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Quakers

The Only Alternative: Christian Nonviolent Peacemakers in America
by Alan Nelson and John Malkin. (Excerpt)

The Quakers

The movement to create the Quakers – more formally known as the Religious Society of Friends began in England in the mid-1600s. A leather worker and shepherd named George Fox (1624-1691) led in developing this new Christian way of gathering, studying, praying and taking action. The first Quakers emphasized the importance of personal guidance and direct experience of the teachings of Jesus. From their early days, the Quakers challenged the authority and dogma of church and state and they questioned the notion that a minister or intermediary was necessary to know God. Quakers have often suffered imprisonment, confiscation of property and death in their struggles for freedom and justice. Fox wrote in his journal that he was frequently beaten or forced out of a town after verbally challenging clergy about matters regarding faith and politics.

Fox encouraged William Penn (1644-1718) to establish a colony in North America where a “holy experiment” could take shape. In 1681, King Charles II of England had settled a debt owed to Penn’s father by grating to William Penn ownership of a vast area of land in America. Penn left for America on August 13, 1682, to set up the colony with thousands of other Quakers who shared a vision of creating a community where they could worship as they chose without persecution by the British government or the Catholic Church. The “Holy Experiment” became known as Pennsylvania. There are currently about 300,000 Quakers worldwide.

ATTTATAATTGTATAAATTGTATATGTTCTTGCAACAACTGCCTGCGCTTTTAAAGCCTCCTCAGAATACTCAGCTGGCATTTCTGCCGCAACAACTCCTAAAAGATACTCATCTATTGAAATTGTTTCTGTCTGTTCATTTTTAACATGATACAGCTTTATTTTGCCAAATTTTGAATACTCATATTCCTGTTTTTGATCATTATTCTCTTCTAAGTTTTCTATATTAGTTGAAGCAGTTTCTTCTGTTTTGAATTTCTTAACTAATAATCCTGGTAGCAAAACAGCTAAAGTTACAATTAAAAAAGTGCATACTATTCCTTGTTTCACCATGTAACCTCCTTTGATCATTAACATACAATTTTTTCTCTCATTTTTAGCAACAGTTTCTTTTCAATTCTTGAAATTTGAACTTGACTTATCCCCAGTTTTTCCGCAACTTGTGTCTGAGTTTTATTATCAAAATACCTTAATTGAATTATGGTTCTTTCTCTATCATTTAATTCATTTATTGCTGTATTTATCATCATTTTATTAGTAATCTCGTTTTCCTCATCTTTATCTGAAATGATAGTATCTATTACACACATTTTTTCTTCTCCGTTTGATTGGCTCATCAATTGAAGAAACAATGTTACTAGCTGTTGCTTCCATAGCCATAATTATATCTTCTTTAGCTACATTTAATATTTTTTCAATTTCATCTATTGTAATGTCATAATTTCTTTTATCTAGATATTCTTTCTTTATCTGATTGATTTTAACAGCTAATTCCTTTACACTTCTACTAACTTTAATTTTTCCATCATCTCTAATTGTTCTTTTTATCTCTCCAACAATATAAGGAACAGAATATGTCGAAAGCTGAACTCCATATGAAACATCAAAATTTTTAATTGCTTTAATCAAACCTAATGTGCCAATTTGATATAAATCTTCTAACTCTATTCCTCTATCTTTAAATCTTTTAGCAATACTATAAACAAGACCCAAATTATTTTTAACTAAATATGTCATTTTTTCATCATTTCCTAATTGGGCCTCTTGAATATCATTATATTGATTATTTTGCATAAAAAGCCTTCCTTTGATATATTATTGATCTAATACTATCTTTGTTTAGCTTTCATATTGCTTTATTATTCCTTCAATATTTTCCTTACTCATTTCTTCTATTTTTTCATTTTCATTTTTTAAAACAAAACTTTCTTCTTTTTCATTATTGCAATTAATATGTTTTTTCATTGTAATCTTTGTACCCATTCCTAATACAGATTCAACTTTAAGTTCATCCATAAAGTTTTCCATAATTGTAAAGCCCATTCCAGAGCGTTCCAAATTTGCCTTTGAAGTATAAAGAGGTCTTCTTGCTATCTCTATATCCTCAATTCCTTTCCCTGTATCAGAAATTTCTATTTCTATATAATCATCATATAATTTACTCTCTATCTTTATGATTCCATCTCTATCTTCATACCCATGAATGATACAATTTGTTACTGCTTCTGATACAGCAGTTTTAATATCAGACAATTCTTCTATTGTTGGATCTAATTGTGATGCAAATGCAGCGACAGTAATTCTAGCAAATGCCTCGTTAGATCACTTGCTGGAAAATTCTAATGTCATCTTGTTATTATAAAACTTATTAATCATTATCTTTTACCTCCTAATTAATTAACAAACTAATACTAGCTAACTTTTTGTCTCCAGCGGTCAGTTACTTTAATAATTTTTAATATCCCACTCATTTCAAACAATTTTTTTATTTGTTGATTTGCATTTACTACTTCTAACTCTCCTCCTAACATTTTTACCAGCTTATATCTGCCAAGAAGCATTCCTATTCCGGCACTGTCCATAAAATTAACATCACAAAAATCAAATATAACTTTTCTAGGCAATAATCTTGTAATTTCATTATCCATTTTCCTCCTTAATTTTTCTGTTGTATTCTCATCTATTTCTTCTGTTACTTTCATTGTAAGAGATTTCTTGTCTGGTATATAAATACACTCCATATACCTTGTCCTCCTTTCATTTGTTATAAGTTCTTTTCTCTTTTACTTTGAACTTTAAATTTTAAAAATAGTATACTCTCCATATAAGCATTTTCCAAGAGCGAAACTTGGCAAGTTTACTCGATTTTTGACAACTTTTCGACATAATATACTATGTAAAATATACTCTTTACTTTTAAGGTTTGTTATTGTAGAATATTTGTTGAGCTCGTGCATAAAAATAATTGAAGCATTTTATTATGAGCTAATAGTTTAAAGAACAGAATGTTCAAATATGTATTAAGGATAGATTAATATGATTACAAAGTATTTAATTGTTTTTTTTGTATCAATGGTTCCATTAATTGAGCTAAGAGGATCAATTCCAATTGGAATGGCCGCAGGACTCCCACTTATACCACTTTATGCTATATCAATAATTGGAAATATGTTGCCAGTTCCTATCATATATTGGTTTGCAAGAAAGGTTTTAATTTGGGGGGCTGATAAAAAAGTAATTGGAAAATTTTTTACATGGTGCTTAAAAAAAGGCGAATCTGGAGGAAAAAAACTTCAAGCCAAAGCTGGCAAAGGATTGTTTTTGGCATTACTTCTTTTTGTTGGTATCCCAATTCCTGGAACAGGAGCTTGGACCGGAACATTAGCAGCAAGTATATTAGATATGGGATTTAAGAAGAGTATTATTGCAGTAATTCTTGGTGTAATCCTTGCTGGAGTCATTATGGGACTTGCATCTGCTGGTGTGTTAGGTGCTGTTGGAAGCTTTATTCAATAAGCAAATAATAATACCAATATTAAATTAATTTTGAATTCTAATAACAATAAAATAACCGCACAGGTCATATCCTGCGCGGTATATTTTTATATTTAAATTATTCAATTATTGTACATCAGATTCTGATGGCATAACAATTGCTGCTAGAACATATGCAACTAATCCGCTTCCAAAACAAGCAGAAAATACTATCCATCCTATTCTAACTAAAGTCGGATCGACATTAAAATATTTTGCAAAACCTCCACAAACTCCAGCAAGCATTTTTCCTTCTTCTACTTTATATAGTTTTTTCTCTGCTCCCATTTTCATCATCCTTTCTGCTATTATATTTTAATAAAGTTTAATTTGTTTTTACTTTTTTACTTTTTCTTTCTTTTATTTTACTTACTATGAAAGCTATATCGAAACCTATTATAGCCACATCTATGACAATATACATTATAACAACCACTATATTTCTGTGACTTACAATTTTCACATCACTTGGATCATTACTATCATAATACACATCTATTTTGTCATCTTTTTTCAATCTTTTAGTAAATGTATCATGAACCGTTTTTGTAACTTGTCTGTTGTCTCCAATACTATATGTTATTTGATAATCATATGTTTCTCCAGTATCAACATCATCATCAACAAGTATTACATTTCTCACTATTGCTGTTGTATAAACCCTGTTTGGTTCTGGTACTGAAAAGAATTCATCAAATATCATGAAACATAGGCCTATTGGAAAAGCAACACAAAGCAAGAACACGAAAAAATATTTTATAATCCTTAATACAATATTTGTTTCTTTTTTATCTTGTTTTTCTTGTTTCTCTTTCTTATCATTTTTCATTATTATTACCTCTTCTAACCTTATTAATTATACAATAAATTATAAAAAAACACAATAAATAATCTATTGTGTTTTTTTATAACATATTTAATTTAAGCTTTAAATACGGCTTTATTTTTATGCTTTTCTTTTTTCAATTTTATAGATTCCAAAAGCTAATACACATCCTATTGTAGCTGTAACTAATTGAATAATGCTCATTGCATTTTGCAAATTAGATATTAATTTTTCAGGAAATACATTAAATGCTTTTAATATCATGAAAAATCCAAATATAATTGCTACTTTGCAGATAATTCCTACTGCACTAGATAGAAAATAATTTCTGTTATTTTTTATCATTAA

Relations between Quakers and American Indians were peaceful, especially compared to the bloody history between American Indians and most other early Christian and non-Christian immigrant groups. Also, the Religious Society of Friends has always worked for equal rights for women, regarding women and men as equal children of God and equally capable of public ministry and of filling leadership roles in the Quaker community and church.

Quakers were among the first to oppose slavery in the United States and to prohibit it among their members. Quakers in Germantown, Pennsylvania, protested slavery as early as 1688. John Woolman (1720-1772), a colonial Quaker, opposed and helped to eradicate slavery among Quakers in the United States.

Another Quaker, Levi Coffin (1789-1877), was called “the president of the Underground Railroad” because, using their home as a safe house, he and his wife and family helped about three thousand slaves escape to freedom. Coffin gave escaped slaves food, shelter, medical care and safe transportation. Such revolutionary social action was not popular with landowners, slaveholders, or some Quakers, who deemed Coffin’s actions “too radical.” In spite of death threats and attacks on their home, Levi Coffin and his family continued their liberating work rooted in Christian nonviolence to help ex-slaves begin new lives, free from their former “owners.”

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